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      Exercise and Circulating Insulin-Like Growth Factor I

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          Determinations of serum concentrations of total insulin-like growth factor I (tIGF-I) are important in the diagnosis, monitoring of treatment and safety evaluation of patients with growth disorders and/or metabolic disease. It is well established that tIGF-I status varies over time. Changes in tIGF-I levels in relation to an acute bout of exercise or repeated bouts, known as training, are likely to contribute to this variation. Serum tIGF-I has also been found to be of predictive value in growth prediction models employed before the start of growth hormone (GH) treatment. Furthermore, IGF-I generation tests have been suggested to be of value in the assessment of the growth response to GH administration in patients suspected of GH deficiency with or without some degree of GH insensitivity. This is discussed elsewhere in this issue. Recent progress in our understanding of growth hormone-dependent and -independent expression of the IGF1 gene in skeletal muscle and the role of sufficient energy intake during training for muscle and liver generation of IGF-I raises important questions regarding their relative contribution to the circulating pool of IGF-I. The present review is focused on circulating levels of tIGF-I in relation to a single bout of exercise or to a period of training. In addition, the expression of IGF-I locally in muscle in response to these stimuli will be discussed.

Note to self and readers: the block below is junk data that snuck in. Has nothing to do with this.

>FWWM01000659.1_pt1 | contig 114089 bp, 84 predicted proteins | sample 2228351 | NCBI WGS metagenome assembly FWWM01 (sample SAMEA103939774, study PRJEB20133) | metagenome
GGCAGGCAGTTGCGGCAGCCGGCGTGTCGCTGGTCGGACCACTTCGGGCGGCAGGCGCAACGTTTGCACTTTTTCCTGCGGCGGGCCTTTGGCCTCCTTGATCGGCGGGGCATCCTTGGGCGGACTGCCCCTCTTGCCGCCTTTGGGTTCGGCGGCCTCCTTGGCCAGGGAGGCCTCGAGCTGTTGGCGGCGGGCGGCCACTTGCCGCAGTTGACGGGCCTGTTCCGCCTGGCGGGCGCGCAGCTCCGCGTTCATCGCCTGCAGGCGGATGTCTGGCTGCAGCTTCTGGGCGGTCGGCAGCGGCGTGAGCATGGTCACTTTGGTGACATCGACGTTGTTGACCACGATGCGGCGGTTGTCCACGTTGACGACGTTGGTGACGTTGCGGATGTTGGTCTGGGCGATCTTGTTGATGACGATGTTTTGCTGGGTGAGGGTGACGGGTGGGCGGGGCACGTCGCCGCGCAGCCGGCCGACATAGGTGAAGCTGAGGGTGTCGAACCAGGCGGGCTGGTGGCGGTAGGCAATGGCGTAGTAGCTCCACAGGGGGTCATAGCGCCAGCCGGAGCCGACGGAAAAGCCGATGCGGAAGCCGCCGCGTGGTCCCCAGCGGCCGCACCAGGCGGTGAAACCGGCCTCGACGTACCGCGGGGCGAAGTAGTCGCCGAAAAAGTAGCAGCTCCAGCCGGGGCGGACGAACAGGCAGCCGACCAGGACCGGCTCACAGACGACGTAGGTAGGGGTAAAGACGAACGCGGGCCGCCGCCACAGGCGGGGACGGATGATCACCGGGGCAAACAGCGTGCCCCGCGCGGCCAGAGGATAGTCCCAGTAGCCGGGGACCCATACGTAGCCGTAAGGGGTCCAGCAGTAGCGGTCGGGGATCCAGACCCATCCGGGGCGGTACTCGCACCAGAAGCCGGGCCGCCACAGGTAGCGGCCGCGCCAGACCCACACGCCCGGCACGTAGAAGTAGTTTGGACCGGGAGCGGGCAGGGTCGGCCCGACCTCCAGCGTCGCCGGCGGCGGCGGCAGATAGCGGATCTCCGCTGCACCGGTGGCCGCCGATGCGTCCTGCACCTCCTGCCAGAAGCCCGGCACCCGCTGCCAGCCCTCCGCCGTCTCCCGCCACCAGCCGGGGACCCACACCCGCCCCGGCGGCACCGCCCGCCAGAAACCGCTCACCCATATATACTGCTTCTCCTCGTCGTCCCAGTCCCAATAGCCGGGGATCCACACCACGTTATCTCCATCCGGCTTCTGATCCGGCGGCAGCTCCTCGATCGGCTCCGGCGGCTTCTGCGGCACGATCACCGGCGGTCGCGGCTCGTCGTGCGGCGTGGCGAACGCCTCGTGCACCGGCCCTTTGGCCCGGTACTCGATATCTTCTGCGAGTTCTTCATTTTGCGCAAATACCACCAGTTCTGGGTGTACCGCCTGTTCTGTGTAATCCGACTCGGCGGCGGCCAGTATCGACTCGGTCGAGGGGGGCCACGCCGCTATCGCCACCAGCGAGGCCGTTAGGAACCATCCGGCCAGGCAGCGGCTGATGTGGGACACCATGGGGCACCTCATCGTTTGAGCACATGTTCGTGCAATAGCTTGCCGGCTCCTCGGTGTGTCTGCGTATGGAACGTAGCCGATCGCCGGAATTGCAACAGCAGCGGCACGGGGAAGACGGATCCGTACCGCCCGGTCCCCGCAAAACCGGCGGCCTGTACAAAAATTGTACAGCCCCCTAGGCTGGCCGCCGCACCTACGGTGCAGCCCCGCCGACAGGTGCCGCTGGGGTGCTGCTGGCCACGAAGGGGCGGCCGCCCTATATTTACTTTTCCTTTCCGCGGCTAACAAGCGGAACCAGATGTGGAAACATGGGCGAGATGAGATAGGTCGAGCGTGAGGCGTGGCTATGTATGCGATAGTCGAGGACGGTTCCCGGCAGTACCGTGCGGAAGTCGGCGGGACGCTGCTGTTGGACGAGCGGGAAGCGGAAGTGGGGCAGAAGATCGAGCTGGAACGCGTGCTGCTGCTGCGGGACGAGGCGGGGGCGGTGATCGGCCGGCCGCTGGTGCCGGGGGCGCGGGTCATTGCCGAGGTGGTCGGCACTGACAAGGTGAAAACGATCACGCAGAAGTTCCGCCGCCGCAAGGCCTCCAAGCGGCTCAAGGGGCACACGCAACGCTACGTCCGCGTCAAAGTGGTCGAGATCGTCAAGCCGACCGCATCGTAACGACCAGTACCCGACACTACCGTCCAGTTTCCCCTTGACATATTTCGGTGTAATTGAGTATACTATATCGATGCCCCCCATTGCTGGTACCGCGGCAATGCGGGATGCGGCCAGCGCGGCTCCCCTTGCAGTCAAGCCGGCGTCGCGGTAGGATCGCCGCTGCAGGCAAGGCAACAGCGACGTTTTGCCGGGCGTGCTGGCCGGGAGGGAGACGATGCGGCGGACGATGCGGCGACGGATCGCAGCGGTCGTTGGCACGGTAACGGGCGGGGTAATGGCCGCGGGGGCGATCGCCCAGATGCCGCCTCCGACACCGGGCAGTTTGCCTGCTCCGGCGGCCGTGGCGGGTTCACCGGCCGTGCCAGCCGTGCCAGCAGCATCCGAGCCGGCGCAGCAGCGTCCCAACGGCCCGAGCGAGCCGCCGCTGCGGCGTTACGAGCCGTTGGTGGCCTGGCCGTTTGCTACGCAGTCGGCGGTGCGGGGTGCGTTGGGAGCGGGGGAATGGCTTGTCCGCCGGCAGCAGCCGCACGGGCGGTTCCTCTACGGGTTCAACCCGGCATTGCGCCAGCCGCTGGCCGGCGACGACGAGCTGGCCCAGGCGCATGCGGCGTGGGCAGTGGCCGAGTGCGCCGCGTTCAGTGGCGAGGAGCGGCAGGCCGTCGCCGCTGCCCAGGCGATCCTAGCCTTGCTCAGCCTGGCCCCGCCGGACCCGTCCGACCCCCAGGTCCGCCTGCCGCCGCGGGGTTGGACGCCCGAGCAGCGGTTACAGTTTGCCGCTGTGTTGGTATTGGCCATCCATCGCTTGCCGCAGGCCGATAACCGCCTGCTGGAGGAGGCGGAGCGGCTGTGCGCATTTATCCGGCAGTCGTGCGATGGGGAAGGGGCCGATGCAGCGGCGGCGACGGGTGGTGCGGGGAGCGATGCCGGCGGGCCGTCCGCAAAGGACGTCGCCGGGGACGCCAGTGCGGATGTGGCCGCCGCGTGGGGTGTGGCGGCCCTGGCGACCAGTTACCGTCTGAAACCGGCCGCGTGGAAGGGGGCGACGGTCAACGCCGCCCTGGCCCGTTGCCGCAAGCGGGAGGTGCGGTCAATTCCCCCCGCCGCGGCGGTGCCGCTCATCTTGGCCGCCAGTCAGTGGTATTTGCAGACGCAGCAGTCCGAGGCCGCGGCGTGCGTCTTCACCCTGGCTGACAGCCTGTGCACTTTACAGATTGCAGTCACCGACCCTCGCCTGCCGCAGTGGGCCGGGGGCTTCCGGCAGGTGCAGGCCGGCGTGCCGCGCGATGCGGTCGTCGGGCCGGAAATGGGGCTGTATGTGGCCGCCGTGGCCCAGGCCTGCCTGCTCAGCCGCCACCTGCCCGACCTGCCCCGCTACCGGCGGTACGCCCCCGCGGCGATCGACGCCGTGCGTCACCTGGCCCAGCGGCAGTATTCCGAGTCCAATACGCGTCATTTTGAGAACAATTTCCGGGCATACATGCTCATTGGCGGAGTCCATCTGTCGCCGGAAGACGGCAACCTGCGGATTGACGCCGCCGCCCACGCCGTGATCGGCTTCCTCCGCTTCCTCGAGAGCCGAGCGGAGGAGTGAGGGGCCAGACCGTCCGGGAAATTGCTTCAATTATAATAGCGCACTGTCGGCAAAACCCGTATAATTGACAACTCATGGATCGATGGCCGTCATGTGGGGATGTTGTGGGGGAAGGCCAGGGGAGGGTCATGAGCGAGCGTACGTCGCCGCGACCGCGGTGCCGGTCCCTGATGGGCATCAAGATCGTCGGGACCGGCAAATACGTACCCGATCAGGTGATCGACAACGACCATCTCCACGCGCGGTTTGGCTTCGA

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          Most cited references 37

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          Liver-specific igf-1 gene deletion leads to muscle insulin insensitivity.

           Xun Liu,  J Frystyk,  Yue Wu (2001)